The Most Overlooked Injury in Auto and Trucking Crashes

Having practiced in the area of personal injury law in Indiana for over 35 years, I have seen one injury that is typically missed by a lot of attorneys. The symptoms can be subtle, but persistent and can have profound effects for the injured down the road. You must have patience and persistent to fully ascertain this injury and get treated with the right doctors and medical professionals that understand this injury and its effects. What is this injury? It is a TBI or a traumatic brain injury.

What is the medical definition of a TBI? TBI is defined as an alteration in brain function, or other evidence of brain pathology, caused by external force. Alteration in brain function is defined as one of the following clinical signs: 1) any period of loss of consciousness or a decreased loss of consciousness; 2) Any loss of memory for events immediately before or after an injury; 3) neurological deficits such as weakness, loss of balance, change in vision, sensory loss, dizziness, headaches: 4) Any alteration in mental state at the time of injury (confusion, disorientation, slowed thinking). There can be subtle changes in attention, memory, cognitive functioning, speech and language and personality. These wide ranging physical and psychological effects may appear immediately after a crash or appear days or weeks later. One can have normal testing from a CAT Scan and still have a TBI. A TBI can be caused by blow to the head or even a jolt to the head. The brain hitting the sides of the skull in an hyper-extension and hyper-flexion movement can cause a TBI. A concussion can be a sign of a TBI also. Post-concussive symptoms must be monitored for months to see if they subside or continue. A personal injury lawyer cannot be in a rush to settle these TBI cases.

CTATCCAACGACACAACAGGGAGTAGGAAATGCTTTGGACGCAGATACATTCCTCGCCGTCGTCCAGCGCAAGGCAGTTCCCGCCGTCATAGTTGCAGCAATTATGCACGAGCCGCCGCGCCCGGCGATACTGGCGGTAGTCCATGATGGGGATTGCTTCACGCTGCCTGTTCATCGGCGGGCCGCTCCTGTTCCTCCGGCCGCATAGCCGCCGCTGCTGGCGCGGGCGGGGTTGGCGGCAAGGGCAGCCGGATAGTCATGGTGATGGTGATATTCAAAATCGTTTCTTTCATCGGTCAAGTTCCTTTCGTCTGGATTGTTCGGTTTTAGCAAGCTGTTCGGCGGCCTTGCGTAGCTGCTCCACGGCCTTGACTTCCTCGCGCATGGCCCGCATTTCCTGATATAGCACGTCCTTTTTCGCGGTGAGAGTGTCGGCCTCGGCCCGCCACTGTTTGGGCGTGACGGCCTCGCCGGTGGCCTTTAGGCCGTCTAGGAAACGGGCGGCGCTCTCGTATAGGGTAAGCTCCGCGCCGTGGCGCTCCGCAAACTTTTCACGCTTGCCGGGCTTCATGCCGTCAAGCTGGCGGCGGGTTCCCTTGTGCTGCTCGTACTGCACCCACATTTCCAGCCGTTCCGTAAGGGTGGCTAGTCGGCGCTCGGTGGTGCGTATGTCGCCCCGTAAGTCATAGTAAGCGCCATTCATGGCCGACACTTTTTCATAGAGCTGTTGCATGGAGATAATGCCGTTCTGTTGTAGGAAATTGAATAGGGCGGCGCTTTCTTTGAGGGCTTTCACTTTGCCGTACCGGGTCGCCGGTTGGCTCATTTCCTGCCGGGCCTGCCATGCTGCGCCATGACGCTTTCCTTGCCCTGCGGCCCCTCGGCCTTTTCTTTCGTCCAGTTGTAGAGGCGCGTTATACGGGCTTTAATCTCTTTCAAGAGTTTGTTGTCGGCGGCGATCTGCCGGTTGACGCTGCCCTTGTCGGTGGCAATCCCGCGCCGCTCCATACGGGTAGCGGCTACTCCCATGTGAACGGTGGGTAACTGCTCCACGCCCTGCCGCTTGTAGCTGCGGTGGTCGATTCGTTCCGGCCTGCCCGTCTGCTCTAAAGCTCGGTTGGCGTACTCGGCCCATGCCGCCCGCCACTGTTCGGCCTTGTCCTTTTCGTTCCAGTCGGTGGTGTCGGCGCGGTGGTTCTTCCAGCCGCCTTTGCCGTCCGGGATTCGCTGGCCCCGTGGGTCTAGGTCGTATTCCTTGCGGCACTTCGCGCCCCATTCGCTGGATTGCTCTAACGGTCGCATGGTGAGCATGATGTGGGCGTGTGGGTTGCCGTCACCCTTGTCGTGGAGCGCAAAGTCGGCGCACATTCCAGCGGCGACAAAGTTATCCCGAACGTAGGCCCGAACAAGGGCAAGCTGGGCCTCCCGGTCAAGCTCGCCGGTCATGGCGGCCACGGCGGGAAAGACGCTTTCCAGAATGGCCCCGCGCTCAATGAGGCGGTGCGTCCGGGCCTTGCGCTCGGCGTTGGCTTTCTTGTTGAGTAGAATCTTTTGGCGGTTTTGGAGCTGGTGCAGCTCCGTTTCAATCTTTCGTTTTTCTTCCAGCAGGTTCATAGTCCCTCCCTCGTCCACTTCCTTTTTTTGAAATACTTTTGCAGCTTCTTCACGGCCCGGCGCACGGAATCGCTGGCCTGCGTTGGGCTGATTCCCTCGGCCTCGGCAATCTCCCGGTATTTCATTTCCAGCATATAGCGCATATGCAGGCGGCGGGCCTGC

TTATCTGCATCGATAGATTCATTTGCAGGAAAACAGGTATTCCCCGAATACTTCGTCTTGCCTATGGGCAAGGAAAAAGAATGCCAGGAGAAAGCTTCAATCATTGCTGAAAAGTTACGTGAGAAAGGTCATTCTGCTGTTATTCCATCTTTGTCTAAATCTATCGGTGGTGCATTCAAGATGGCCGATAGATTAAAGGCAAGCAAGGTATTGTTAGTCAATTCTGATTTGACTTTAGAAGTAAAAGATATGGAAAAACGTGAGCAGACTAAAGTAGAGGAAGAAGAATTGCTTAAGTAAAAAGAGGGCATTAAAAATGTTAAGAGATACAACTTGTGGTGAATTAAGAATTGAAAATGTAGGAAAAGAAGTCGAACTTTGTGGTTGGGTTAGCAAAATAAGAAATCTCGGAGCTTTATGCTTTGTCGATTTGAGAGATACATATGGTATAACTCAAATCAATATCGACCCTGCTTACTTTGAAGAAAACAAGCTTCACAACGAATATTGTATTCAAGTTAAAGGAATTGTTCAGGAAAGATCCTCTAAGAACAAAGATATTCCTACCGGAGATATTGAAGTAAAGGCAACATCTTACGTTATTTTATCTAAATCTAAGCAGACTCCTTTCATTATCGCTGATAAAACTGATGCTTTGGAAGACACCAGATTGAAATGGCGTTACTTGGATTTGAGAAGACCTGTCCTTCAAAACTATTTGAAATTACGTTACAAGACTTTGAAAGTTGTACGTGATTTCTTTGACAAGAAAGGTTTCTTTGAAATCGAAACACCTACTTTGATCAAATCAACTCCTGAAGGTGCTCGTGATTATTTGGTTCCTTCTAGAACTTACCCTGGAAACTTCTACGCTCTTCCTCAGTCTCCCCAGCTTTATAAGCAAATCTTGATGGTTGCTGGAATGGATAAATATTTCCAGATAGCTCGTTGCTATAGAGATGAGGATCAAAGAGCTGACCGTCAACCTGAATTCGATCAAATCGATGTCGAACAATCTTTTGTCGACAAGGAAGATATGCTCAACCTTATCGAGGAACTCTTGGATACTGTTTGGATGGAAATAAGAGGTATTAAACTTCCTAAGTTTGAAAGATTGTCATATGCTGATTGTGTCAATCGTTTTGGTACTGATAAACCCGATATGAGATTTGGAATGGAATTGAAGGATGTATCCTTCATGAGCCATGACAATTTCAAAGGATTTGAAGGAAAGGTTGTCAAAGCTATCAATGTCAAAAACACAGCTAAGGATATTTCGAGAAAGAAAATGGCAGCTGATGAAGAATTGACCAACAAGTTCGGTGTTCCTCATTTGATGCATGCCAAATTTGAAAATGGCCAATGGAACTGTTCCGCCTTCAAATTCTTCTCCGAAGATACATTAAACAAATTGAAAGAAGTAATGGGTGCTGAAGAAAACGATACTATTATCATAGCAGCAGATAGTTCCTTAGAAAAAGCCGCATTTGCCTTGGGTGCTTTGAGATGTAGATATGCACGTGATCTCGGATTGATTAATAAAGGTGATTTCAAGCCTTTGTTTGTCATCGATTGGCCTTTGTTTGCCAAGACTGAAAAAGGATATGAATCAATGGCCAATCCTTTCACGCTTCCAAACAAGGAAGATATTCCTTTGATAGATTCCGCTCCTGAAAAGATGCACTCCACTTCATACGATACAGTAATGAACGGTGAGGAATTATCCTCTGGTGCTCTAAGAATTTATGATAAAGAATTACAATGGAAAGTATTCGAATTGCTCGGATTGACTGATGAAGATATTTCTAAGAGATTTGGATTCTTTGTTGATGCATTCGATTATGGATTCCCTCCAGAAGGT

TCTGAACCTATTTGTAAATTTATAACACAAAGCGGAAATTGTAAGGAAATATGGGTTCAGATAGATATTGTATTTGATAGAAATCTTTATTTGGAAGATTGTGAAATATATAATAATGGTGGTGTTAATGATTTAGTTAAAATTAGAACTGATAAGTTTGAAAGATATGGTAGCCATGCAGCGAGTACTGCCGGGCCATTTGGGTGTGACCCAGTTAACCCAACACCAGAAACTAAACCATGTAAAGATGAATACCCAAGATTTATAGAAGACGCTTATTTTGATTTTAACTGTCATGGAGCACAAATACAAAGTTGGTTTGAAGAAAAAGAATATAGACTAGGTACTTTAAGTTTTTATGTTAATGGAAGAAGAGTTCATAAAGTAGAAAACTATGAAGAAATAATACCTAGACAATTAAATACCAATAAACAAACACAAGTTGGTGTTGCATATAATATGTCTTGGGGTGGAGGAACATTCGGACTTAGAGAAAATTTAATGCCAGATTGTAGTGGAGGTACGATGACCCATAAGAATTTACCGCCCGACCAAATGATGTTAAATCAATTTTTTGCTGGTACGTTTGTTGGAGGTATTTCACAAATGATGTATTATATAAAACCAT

Often a person with a TBI experiences changes in their thinking skills. There can be problems with memory, reasoning, judgment, concentration that were not there before. A person with a TBI can have communication problems including difficulty understanding speech or writing, inability to organize thoughts and ideas, difficulty in speaking or writing and trouble engaging in conversation.  There can be behavior and emotional changes including personality changes, difficulty in self-control, mood swings, anger, depression and irritability. There can be sensory changes including persistent ringing in the ears, trouble with balance or dizziness, double vision and impaired eye-hand coordination.

Countless people suffer these injuries from automobile and trucking crashes and may not even know it. An experienced personal injury must look for these symptoms and get his client the right medical treatment. Often these injuries can be permanent and cause life-changing alterations for the injured. If these are injuries are missed, this will significantly decrease the value of your personal injury claim. Insurance companies continue to downplay these injuries and question their validity. They do not want to pay the true value of these claims. If an attorney misses these injuries and is not trained to look for them, he or she is doing a serious disservice to their clients.

If you have been injured in an auto or truck crash and think you may have a TBI, it is important you see an experienced personal injury lawyer that is thoroughly familiar with these type of injuries and can fight for fair compensation. At Rowe Law Offices, we know the devastating effects a TBI can have on you and your family. Please call Rowe Law Offices if you have been in an accident and think you may have a TBI so that we help you get a fair and reasonable compensation for your injuries.